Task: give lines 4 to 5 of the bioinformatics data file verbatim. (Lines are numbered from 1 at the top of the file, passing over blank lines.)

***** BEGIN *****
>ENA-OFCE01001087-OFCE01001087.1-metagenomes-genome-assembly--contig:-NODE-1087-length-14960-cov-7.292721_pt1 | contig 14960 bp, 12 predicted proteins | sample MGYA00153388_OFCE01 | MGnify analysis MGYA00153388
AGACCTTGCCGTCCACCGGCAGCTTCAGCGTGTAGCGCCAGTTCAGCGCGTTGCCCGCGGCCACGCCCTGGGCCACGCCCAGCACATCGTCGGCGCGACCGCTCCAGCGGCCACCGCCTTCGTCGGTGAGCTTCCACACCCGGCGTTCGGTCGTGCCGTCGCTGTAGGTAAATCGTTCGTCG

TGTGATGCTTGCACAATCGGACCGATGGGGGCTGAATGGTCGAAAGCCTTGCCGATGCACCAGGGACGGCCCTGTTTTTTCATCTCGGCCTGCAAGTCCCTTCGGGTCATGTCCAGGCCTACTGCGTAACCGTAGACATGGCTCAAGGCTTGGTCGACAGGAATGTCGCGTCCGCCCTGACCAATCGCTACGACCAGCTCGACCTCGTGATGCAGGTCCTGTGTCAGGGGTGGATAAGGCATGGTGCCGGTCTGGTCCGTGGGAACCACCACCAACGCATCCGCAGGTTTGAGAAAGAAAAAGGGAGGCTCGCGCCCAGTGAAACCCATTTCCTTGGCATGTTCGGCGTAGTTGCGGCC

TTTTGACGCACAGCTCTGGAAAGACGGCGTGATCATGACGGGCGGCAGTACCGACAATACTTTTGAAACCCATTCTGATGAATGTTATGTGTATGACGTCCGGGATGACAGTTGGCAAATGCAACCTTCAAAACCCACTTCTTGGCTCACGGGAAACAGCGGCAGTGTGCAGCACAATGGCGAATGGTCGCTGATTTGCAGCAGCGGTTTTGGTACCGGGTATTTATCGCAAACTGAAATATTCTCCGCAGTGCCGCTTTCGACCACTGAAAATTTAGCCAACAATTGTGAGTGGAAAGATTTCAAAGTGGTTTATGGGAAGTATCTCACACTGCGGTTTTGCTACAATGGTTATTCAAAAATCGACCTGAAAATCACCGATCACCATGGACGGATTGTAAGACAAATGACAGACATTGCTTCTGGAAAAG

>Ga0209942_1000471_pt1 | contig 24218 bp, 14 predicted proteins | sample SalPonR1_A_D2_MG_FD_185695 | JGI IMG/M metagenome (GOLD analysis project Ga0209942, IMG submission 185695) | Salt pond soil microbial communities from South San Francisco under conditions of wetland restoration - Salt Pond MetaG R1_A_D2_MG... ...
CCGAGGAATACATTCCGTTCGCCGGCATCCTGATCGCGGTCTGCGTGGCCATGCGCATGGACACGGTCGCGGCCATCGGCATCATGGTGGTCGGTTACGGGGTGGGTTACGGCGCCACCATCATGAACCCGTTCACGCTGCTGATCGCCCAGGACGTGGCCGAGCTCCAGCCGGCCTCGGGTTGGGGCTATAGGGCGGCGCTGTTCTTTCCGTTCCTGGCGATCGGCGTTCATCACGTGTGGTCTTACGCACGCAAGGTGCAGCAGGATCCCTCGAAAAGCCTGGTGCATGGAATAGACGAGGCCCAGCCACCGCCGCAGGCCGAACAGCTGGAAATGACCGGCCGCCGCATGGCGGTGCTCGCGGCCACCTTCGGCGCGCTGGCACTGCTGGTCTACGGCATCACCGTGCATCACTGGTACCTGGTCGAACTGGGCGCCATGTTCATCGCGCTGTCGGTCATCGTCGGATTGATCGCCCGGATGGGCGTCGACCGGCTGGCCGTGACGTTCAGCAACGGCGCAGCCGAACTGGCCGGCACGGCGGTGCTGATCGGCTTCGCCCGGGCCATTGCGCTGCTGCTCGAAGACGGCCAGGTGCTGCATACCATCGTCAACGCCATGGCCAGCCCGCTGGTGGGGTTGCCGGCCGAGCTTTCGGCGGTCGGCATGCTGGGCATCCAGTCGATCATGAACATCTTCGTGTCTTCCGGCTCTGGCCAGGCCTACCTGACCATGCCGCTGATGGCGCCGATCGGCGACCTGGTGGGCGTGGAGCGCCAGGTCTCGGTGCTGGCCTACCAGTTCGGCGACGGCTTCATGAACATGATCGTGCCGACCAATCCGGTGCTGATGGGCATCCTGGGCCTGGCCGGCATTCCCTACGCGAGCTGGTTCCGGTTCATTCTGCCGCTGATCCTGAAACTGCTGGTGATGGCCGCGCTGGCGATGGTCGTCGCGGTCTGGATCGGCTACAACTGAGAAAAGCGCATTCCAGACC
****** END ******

TTTTGACGCACAGCTCTGGAAAGACGGCGTGATCATGACGGGCGGCAGTACCGACAATACTTTTGAAACCCATTCTGATGAATGTTATGTGTATGACGTCCGGGATGACAGTTGGCAAATGCAACCTTCAAAACCCACTTCTTGGCTCACGGGAAACAGCGGCAGTGTGCAGCACAATGGCGAATGGTCGCTGATTTGCAGCAGCGGTTTTGGTACCGGGTATTTATCGCAAACTGAAATATTCTCCGCAGTGCCGCTTTCGACCACTGAAAATTTAGCCAACAATTGTGAGTGGAAAGATTTCAAAGTGGTTTATGGGAAGTATCTCACACTGCGGTTTTGCTACAATGGTTATTCAAAAATCGACCTGAAAATCACCGATCACCATGGACGGATTGTAAGACAAATGACAGACATTGCTTCTGGAAAAG

>Ga0209942_1000471_pt1 | contig 24218 bp, 14 predicted proteins | sample SalPonR1_A_D2_MG_FD_185695 | JGI IMG/M metagenome (GOLD analysis project Ga0209942, IMG submission 185695) | Salt pond soil microbial communities from South San Francisco under conditions of wetland restoration - Salt Pond MetaG R1_A_D2_MG... ...